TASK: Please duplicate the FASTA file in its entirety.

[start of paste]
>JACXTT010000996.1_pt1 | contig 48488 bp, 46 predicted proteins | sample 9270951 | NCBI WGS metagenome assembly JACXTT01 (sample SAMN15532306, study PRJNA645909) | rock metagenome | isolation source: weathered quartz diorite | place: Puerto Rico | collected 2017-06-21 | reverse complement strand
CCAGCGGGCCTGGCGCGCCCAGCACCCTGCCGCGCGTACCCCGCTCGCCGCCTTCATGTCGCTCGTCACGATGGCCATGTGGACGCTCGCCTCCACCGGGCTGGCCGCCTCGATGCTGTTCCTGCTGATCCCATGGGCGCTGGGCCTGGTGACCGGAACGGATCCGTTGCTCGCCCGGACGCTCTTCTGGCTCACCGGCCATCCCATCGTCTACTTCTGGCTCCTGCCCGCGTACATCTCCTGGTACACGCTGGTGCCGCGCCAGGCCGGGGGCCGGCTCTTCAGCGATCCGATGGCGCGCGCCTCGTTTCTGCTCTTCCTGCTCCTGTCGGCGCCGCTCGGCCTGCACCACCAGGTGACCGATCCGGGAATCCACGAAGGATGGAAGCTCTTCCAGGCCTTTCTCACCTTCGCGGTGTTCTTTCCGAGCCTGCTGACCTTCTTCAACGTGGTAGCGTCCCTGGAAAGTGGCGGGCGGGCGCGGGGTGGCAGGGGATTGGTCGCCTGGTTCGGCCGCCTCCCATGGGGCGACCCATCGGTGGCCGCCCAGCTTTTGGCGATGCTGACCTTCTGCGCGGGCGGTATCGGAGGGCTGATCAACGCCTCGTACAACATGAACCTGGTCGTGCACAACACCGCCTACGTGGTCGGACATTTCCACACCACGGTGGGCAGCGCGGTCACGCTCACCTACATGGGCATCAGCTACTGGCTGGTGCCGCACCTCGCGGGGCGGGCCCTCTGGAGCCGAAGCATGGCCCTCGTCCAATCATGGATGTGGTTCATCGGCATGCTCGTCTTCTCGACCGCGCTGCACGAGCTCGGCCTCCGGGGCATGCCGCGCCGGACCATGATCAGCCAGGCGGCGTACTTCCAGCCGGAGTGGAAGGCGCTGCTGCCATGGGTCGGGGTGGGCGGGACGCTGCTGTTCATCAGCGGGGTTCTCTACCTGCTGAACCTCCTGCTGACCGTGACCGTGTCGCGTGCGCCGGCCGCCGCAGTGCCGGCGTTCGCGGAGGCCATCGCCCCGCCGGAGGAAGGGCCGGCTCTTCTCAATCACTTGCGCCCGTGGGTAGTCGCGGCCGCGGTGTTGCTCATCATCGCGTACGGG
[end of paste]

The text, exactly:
>JACXTT010000996.1_pt1 | contig 48488 bp, 46 predicted proteins | sample 9270951 | NCBI WGS metagenome assembly JACXTT01 (sample SAMN15532306, study PRJNA645909) | rock metagenome | isolation source: weathered quartz diorite | place: Puerto Rico | collected 2017-06-21 | reverse complement strand
CCAGCGGGCCTGGCGCGCCCAGCACCCTGCCGCGCGTACCCCGCTCGCCGCCTTCATGTCGCTCGTCACGATGGCCATGTGGACGCTCGCCTCCACCGGGCTGGCCGCCTCGATGCTGTTCCTGCTGATCCCATGGGCGCTGGGCCTGGTGACCGGAACGGATCCGTTGCTCGCCCGGACGCTCTTCTGGCTCACCGGCCATCCCATCGTCTACTTCTGGCTCCTGCCCGCGTACATCTCCTGGTACACGCTGGTGCCGCGCCAGGCCGGGGGCCGGCTCTTCAGCGATCCGATGGCGCGCGCCTCGTTTCTGCTCTTCCTGCTCCTGTCGGCGCCGCTCGGCCTGCACCACCAGGTGACCGATCCGGGAATCCACGAAGGATGGAAGCTCTTCCAGGCCTTTCTCACCTTCGCGGTGTTCTTTCCGAGCCTGCTGACCTTCTTCAACGTGGTAGCGTCCCTGGAAAGTGGCGGGCGGGCGCGGGGTGGCAGGGGATTGGTCGCCTGGTTCGGCCGCCTCCCATGGGGCGACCCATCGGTGGCCGCCCAGCTTTTGGCGATGCTGACCTTCTGCGCGGGCGGTATCGGAGGGCTGATCAACGCCTCGTACAACATGAACCTGGTCGTGCACAACACCGCCTACGTGGTCGGACATTTCCACACCACGGTGGGCAGCGCGGTCACGCTCACCTACATGGGCATCAGCTACTGGCTGGTGCCGCACCTCGCGGGGCGGGCCCTCTGGAGCCGAAGCATGGCCCTCGTCCAATCATGGATGTGGTTCATCGGCATGCTCGTCTTCTCGACCGCGCTGCACGAGCTCGGCCTCCGGGGCATGCCGCGCCGGACCATGATCAGCCAGGCGGCGTACTTCCAGCCGGAGTGGAAGGCGCTGCTGCCATGGGTCGGGGTGGGCGGGACGCTGCTGTTCATCAGCGGGGTTCTCTACCTGCTGAACCTCCTGCTGACCGTGACCGTGTCGCGTGCGCCGGCCGCCGCAGTGCCGGCGTTCGCGGAGGCCATCGCCCCGCCGGAGGAAGGGCCGGCTCTTCTCAATCACTTGCGCCCGTGGGTAGTCGCGGCCGCGGTGTTGCTCATCATCGCGTACGGG